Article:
In (mainly southern) regions of the United Kingdom a fir tree normally denotes a very similar drink, usually half-and-half lager and cola, like the German Diesel or Krefelder. The name derives from the Fir Tree, a public house in Oxford where the drink is said to have originated. A variant is the fir tree top – predominantly lager but with a very small quantity of cola added.
A shandygaff is an older British name for beer mixed with ginger beer or ginger ale; the earliest written record of the word dates back to 1853. In H. G. Wells’ comic novel The History of Mr Polly, Wells refers to shandygaff as "two bottles of beer mixed with ginger beer in a round-bellied jug".
In the Netherlands, Sneeuwwitje (Snow White) is 7UP or Sprite with a bit of draught pilsner added to create some foam. The Dutch brand Royal Club also produces a Shandy with 0.5% alcohol since 1976.
Australian variant 1/2 and 1/2 Stout and Lemonade (traditionally Coopers Best Extra Stout)
In Chile, a "Fanshop" or Fan-Schop is a made of usually draft beer or lager (Schop) and orange soda (usually Fanta). It is a typical Chilean drink served in traditional pubs/diners ("fuentes de soda" in Spanish)
Variants made with added liquorEdit
The Bavarian Goaßnmaß (goat stein) is a 50/50 or 60/40 mixture of dark wheat beer and cola, with a shot of Kirsch. It is served in a one-liter stein called a Maß. There is also a Goaßhalbe ("half goat"), which is served in a 0.5-liter glass. A version with two slices of diced head cheese is called Güllemaß. The infamous "Schneemaß" is not really a shandy, as it doesn't contain any beer.
Variants made with sparkling wineEdit
The Bismarck, named for a favorite drink of a nineteenth-century German Chancellor, is made with equal amounts of Köstritzer (a Schwarzbier) and champagne. It is served in a beer stein and is similar to a black velvet.
The Bierce is half Pilsner combined with a mixture of vodka and orange juice.
The Cola Weizen is half Weissbier combined with an equal measure of cola.
The Mass und Schuss is a litre of beer served with a schuss (shot of hard alcohol) on the side. The Laterndl is prepared by putting a shot-glass of Kirschwasser (sour cherry brandy) at the bottom of the Mass before pouring in the beer, making it a sort of reverse depth charge.
The Dr Pepper shandy is a mix of lager with amaretto. The proportions of the two ingredients are adjusted to taste, generally somewhere between three and five parts beer to one part amaretto. The name is derived from Dr Pepper soda, which tastes comparable. A local variant, especially in the UK, is made by mixing equal measures of lager and Coca-Cola, with a shot of amaretto, (including the shot glass), 'dropped' in at the end.
The soju shandy is a Korean version that includes a shot of Korean soju.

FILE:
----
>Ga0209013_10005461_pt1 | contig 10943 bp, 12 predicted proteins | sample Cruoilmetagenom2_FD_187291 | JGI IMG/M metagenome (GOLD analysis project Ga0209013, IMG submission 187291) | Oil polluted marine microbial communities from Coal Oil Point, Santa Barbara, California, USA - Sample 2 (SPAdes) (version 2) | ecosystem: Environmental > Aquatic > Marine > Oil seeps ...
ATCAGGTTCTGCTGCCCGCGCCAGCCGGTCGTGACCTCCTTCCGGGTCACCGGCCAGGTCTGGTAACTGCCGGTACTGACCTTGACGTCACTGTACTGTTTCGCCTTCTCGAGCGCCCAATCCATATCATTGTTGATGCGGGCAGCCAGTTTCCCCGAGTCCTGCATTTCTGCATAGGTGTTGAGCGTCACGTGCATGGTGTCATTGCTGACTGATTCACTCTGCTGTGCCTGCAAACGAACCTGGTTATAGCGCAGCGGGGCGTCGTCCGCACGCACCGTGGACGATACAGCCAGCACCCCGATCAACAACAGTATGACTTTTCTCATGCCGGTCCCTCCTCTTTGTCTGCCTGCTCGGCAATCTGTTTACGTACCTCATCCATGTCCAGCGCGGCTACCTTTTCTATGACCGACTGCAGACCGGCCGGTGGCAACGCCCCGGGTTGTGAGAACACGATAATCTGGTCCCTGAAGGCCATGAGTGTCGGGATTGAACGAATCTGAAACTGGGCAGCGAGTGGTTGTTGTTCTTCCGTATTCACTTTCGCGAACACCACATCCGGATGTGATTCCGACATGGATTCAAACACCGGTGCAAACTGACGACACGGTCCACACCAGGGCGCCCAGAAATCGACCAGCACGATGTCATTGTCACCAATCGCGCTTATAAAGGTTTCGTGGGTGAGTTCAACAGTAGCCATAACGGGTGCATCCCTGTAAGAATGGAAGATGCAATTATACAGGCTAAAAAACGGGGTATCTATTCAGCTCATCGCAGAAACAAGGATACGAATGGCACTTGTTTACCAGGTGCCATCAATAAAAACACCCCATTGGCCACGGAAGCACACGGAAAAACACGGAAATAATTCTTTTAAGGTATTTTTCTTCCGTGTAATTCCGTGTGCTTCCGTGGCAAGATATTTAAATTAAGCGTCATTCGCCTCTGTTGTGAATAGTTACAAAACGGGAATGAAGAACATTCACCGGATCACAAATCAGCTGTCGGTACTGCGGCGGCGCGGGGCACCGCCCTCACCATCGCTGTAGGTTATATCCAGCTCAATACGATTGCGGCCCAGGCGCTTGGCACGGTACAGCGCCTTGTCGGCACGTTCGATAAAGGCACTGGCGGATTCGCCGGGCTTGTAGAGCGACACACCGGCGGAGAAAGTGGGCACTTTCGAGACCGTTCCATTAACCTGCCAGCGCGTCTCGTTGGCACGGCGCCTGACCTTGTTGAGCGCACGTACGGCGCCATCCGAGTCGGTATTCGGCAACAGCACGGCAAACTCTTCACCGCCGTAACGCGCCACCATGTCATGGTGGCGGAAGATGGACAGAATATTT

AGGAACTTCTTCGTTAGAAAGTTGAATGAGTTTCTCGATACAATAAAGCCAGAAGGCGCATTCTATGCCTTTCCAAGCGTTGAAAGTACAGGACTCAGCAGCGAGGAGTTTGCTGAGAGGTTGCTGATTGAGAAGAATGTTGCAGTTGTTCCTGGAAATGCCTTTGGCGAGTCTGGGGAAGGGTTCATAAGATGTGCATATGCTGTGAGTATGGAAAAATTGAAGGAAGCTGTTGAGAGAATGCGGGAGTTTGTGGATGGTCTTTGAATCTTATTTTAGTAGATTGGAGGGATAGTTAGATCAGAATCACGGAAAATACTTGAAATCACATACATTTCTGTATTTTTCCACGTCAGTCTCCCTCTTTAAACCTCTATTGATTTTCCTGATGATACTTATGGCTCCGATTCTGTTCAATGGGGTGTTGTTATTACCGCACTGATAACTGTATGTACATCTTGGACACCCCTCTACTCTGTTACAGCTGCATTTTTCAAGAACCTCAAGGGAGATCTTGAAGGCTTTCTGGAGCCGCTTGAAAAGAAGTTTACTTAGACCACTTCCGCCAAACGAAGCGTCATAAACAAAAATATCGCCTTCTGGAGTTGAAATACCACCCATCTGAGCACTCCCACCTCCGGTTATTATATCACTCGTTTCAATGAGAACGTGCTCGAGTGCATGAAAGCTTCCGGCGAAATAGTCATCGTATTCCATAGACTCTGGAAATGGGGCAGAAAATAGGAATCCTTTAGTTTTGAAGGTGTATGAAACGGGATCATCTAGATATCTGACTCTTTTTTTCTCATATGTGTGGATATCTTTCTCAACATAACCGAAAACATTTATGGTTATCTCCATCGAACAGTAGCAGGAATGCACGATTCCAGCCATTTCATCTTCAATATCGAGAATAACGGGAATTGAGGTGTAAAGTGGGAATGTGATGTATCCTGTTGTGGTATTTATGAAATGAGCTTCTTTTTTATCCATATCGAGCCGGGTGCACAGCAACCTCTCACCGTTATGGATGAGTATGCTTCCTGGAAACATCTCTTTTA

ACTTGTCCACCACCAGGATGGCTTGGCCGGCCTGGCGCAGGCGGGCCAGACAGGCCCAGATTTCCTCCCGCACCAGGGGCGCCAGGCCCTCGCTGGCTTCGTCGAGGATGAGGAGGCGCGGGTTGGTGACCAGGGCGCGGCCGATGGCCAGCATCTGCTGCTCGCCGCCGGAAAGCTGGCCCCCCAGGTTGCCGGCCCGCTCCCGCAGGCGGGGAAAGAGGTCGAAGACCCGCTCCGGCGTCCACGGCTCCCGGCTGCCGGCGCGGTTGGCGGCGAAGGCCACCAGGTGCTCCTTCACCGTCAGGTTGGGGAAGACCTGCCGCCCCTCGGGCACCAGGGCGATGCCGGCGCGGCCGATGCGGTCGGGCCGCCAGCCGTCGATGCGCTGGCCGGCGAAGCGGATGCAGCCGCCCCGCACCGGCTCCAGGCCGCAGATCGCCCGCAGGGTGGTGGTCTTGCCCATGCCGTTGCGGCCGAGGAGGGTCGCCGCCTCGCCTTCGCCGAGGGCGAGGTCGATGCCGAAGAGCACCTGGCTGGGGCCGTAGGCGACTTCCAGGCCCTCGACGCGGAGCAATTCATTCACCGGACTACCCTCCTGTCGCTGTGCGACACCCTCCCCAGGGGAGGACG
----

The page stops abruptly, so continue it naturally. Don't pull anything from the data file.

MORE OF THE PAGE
Rock or non-alcoholic shandyEdit
- Africa: In Southern Africa, a rock shandy is made up of half lemonade, half sparkling water, and ice (usually with a few dashes of Angostura bitters). A variation is the Malawi shandy, which replaces the sparkling water with ginger ale.
- France: A rock shandy from French chef Jacques Pépin is made with Rose's lime juice, Angostura bitters, sparkling water, and ice.
- Germany and Austria: In Germany and Austria, the Spezial, or Spezi, is a non-alcoholic drink made with half orange soda and half cola. This traditional drink is very popular among children. It is available as a premixed beverage.
- Iceland: In Iceland, a rock shandy called Jólabland (Christmas Mix) is often served at Christmas time. Jólabland consists of orange soda and non-alcoholic malt beer.
- Ireland: In Ireland, a non-alcoholic half-and-half mix of orange soda and lemon soda is popular. It is available as a premixed beverage.
- Singapore: In Singapore a rock shandy from Barman Aidil Jay is made with bitters, one-third Cola and two-thirds Ginger Beer with ice and a slice of lemon.
- United States: In the United States, a non-alcoholic half-and-half mix of traditional lemonade and iced tea is popular and is known as an Arnold Palmer, after the famous golfer. Created on an ad hoc basis at first, Palmer commercialised the mix and licensed use of his name and image on cans of the drink which are produced and marketed by the Arizona Tea company.
- United Kingdom: In the UK an alcoholic drink is any drink with an alcohol content of more than 0.5%, as a result shandy sold in shops is not subject to alcohol licensing law.
- "shandy | Origin and meaning of shandy by Online Etymology Dictionary". www.etymonline.com.
- "A Guide to Citrus Beer: What is a Shandy and a Radler?". KegWorks Blog. 2019-04-03. Retrieved 2020-03-22.
- "Radler". Projekt Gutenberg: Lena Christ, Erinnerungen einer Überflüssigen / 1; first published 1912. Retrieved 2008-12-14.
- "Radler (The Bicyclist): Radler (The Beer)". Archived from the original on 16 January 2011. Retrieved 8 November 2010.
- Krause, Nick (14 July 2011). "DB wins its battle over Radler beer". Stuff.co.nz. Retrieved 9 November 2011.
- Law, Tina (25 May 2009). "Backward move in brewers' blue". Stuff.co.nz. Retrieved 28 December 2011.
- "Russ". Bayrisches Bier (in German). Retrieved 15 December 2018.
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- "Sneeuwwitje". Retrieved 3 March 2016.
- "Getting to the bottom of lager tops". Liverpool Echo. Retrieved 11 June 2014.
- "Lager top". Collins Dictionary. Retrieved 11 June 2014.
- Jared Romey: Speaking Chileno: A Guide to Chilean Slang, p. 60, RIL Editores, 2010
- "At Las Cabras in Santiago, Pedigree Is All". Retrieved 28 August 2018.
- "Güllemaß", frag-mutti.de (in German)
- Malawi shandy. Retrieved: 2011-02-01.
- Rock Shandy Retrieved: 2011-02-01.
- Spezi home page Retrieved: 2011-02-01.
- "Club Rock Shandy". Fizzy Drinks. 2011-05-30. Retrieved 2019-04-22.